BACK IN BUCKHORN

Jane Adams is really underutilized here. She turns up Principal Hastings as a murder suspect. Hastings is played by Matthew Lillard (who seems so much older here than my memory has preserved him).

SOMETHING IS MISSING

“But Agent Cooper is missing,” Lucy informs Hawk. She helpfully reminds him, in what I take to be a piece of jokey exposition that falls in line with the original series’ jabs at television tropes, that Agent Cooper has been missing for 24 years, since before the birth of her son Wally. (Recall that the second season ended with Lucy very, very pregnant). Hawk, who appears to be in charge of the Sheriff’s Office, tells Andy to pull out all the old files on Cooper. Hawk promises to bring coffee and donuts the next morning.

BACK IN BUCKHORN

Principal Hastings is interrogated and he comes across guilty as hell. The cops get a search warrant. Detectives, one with an oh-so-Lynchian broken flashlight, search Hastings’s Volvo. In the truck, under a cooler, they discover a scrap of flesh. (I can’t help but see here an echo of MacLachlan’s Jeffrey Beaumont finding a severed ear in Blue Velvet.

DID I WATCH THE NEXT EPISODE RIGHT AWAY?

I wanted to but no, my wife had to go to sleep, but I’ll watch it tonight.

FEELINGS

Lynch’s great strength is his evocation of color, light, and sound to create mood. The estrangement this mood often produces can threaten to overwhelm the narrative, and can also create the impression of tonal disjunctions—between characters, characterization, dialogue, motivation, and all of the other things we expect a television show should do. My primary interest in Lynch’s work is the feeling it produces in me, and the finest moments in “My log has a message for you” produced those feelings—feelings that words don’t refer to so easily.

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Army of Shadows (Book acquired 16 May 2017)

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I first saw Jean-Pierre Melville’s 1969 film Army of Shadows about a decade ago, when a friend brought over the Criterion Collection release and insisted we watch it. I watched it again with my uncle, a fan of French cinema and  WWII films in general (and the guy who made me watch both Paths of Glory and Belle de Jour when I was like 14).

Anyway, Contra Mundum is releasing a new translation of Joseph Kessel’s 1943 novel Army of Shadows, which Melville based his film on. The translation is by Rainer J. Hanshe. (I recently talked to Rainer about his translation of Baudelaire’s notebook My Heart Laid Bare).

Here’s Contra Mundum’s blurb:

Originally published in Algiers in 1943, Joseph Kessel’s Army of Shadows is one of the first books to have been written about the French Resistance. Now available in paperback, Contra Mundum Press is proud to present the first new translation in over 70 years, and the first edition since Jean-Pierre Melville’s iconic 1969 film.“What, then, when it comes to recounting the story of France, an obscure, secret France, which is new to its friends, its enemies, and new especially to itself? France no longer has bread, wine, fire. But mainly it no longer has any laws. Civil disobedience, individual or organized rebellion, have become duties to the fatherland. The national hero is the clandestine man, the outlaw.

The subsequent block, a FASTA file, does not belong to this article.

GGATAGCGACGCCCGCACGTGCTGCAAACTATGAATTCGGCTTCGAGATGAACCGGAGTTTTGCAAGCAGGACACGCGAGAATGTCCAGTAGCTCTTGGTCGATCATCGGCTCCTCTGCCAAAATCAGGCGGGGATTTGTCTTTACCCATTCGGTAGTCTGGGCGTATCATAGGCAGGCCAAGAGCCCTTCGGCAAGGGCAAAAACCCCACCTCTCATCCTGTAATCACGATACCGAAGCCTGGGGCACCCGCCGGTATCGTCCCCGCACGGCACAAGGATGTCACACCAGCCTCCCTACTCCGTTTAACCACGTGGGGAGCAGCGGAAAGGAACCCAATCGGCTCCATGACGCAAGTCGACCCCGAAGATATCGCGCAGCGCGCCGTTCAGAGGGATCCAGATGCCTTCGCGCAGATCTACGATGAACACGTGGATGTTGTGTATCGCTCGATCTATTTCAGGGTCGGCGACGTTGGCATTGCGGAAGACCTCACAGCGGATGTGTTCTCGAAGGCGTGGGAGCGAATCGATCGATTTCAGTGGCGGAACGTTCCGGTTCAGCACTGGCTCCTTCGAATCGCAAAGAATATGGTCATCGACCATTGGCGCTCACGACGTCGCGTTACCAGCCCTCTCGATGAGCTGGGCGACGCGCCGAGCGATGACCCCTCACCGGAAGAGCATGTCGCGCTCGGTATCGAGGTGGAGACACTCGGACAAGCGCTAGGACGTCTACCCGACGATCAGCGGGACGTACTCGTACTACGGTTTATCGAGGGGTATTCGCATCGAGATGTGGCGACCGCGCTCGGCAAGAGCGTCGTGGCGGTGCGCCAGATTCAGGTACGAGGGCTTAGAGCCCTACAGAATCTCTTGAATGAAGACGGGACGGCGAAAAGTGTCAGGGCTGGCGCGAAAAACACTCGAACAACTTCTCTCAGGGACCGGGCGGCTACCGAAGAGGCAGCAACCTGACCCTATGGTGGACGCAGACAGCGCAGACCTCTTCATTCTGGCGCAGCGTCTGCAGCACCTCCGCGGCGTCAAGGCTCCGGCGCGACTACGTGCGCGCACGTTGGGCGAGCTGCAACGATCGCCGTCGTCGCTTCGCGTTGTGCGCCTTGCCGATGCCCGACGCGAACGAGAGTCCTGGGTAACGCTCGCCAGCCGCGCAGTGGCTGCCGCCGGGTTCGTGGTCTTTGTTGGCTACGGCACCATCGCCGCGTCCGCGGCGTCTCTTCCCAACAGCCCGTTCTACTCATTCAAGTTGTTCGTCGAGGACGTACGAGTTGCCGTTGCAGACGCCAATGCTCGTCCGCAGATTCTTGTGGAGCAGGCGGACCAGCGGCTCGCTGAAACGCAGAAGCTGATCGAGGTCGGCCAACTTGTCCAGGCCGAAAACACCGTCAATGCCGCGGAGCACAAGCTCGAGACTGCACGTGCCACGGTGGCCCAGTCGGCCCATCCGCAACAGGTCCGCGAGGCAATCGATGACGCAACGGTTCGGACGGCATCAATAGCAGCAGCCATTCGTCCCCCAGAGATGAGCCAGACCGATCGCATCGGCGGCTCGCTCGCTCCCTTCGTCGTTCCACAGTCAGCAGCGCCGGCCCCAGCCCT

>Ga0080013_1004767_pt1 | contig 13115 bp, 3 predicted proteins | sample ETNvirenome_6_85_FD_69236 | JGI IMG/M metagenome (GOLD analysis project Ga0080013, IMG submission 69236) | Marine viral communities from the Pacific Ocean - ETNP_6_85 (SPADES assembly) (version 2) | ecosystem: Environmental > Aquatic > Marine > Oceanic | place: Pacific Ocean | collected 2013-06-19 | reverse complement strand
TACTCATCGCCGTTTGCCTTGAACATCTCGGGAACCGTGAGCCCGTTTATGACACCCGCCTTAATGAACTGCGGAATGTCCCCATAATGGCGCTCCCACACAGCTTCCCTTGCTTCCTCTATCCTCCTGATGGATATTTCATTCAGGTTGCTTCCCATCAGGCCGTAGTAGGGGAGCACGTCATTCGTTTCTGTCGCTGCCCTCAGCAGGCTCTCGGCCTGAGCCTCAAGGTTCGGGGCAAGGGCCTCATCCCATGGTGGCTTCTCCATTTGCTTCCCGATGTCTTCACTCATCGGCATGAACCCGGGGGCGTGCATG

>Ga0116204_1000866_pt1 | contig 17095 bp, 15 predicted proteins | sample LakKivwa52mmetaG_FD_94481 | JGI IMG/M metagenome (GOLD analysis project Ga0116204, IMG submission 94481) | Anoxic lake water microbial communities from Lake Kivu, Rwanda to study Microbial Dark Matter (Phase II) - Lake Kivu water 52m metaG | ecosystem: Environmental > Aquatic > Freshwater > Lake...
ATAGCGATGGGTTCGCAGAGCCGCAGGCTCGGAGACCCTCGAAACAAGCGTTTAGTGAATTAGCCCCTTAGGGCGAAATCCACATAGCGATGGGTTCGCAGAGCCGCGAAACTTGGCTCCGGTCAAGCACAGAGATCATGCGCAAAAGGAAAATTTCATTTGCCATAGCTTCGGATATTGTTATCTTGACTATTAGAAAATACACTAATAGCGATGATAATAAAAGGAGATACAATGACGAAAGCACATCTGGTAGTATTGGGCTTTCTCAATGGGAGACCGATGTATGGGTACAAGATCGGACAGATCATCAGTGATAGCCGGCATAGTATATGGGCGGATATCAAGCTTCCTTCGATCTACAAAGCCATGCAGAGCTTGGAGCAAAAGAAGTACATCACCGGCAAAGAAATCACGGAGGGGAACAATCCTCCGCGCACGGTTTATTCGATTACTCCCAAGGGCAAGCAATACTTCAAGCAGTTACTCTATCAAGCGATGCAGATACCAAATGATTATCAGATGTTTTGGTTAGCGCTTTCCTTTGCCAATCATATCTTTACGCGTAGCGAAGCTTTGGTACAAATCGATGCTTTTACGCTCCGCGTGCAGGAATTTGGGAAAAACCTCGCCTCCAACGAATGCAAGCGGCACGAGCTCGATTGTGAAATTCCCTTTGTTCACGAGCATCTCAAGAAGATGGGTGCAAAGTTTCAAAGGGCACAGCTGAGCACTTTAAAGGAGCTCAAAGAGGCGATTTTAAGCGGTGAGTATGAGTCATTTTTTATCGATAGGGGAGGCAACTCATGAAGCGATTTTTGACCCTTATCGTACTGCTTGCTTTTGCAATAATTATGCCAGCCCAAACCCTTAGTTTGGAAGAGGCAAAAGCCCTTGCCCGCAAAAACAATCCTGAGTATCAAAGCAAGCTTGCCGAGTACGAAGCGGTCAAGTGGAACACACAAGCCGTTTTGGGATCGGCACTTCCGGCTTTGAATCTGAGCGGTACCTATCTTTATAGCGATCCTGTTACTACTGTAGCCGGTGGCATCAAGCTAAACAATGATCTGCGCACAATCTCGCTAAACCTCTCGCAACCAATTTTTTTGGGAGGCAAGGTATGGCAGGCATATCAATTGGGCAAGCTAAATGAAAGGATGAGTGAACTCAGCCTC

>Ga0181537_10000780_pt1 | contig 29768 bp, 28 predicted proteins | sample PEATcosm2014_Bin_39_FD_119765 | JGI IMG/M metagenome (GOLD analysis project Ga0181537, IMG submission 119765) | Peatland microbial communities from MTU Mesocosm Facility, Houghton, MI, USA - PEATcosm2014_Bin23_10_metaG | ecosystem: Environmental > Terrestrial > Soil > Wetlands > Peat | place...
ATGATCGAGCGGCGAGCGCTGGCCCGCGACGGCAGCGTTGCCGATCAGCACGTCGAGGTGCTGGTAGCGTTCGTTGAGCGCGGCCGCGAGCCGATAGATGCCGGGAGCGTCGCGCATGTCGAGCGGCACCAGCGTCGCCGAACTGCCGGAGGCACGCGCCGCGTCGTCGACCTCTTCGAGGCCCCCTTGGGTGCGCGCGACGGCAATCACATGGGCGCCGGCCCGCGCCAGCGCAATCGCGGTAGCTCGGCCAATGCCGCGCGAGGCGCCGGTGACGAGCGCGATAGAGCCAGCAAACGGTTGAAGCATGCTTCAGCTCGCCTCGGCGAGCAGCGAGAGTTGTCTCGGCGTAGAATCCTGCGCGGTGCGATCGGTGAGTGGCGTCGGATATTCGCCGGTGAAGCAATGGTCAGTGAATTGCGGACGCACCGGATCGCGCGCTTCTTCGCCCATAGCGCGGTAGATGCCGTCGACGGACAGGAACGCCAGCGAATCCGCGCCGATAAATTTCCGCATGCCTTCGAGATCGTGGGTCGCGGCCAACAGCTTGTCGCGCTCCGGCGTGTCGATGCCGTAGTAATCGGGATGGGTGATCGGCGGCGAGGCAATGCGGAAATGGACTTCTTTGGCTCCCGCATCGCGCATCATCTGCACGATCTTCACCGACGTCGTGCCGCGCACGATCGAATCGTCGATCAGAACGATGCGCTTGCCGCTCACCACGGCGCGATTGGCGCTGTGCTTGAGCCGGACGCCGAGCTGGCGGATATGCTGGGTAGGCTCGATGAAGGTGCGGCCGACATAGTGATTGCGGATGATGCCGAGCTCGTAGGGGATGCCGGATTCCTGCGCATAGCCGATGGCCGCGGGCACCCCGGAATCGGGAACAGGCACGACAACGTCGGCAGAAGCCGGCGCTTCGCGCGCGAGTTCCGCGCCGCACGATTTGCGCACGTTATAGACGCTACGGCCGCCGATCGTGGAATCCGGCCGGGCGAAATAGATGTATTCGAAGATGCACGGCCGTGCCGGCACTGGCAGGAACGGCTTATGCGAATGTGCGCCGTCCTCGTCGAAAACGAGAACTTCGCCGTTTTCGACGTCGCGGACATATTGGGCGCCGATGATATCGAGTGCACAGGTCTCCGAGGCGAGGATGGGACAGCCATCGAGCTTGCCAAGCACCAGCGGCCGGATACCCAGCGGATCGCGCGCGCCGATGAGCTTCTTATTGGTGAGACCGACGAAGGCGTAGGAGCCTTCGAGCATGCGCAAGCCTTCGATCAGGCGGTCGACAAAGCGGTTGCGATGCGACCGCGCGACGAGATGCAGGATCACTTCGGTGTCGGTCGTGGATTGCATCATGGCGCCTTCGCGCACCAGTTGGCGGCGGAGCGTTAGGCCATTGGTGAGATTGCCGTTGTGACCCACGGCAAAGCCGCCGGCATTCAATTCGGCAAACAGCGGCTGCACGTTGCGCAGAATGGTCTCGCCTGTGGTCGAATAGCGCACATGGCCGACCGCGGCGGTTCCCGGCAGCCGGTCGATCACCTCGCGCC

Nothing about the order imposed by the enemy and by the Marshal is valid. Nothing counts. Nothing is true any more.

 

One changes home, name, every day. Officials and police officers are helping insurgents. One finds accomplices even in ministries. Prisons, getaways, tortures, bombings, scuffles. One dies and kills as if it’s natural. France lives, bleeds, in all its depths. It is toward the shadow that its true and unknown face is turned.In the catacombs of revolt, people create their own light and find their own law. Never has France waged a nobler and more beautiful war than in the basements where it prints its free newspapers, in its nocturnal lands, and in its secret coves where it received its free friends and from where its children set out, in torture cells where, despite tongs, red-hot pins, and crushed bones, the French died as free men.”

Meanwhile.

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All the pie and coffee in Twin Peaks

Sunday Comics

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Today’s Sunday Comics entry is a page from Chris Ware’s magnificent 2012 novel Building Stories (Pantheon Books).

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I had occasion to look through Building Stories again this week. I had to paint a room, which required moving books from shelves, which meant unshelving Building Stories, which unwieldy beast that it is, has been covered in other books for a few years. Building Stories takes the form of 14 different sized books in a box—it’s pretty hard to shelve in any accessible way, which is a shame (but also a pleasure). Ware’s opus seems to me one of the best American novels of the past decade, but I think its greatness tends to get overlooked because a) people are still prejudiced against comics and b) it challenges all the “reading rules” we bring with us to novels—there’s not a “right way” to read the novel. You have to put it together your self, in a sense. Anyway, for me the page above, which is the last page of the chapter called “Disconnect,” is the “conclusion” of the novel, a sort of metacommentary epilogue that (somehow) ties the narrative threads together in a moving and satisfying “end.”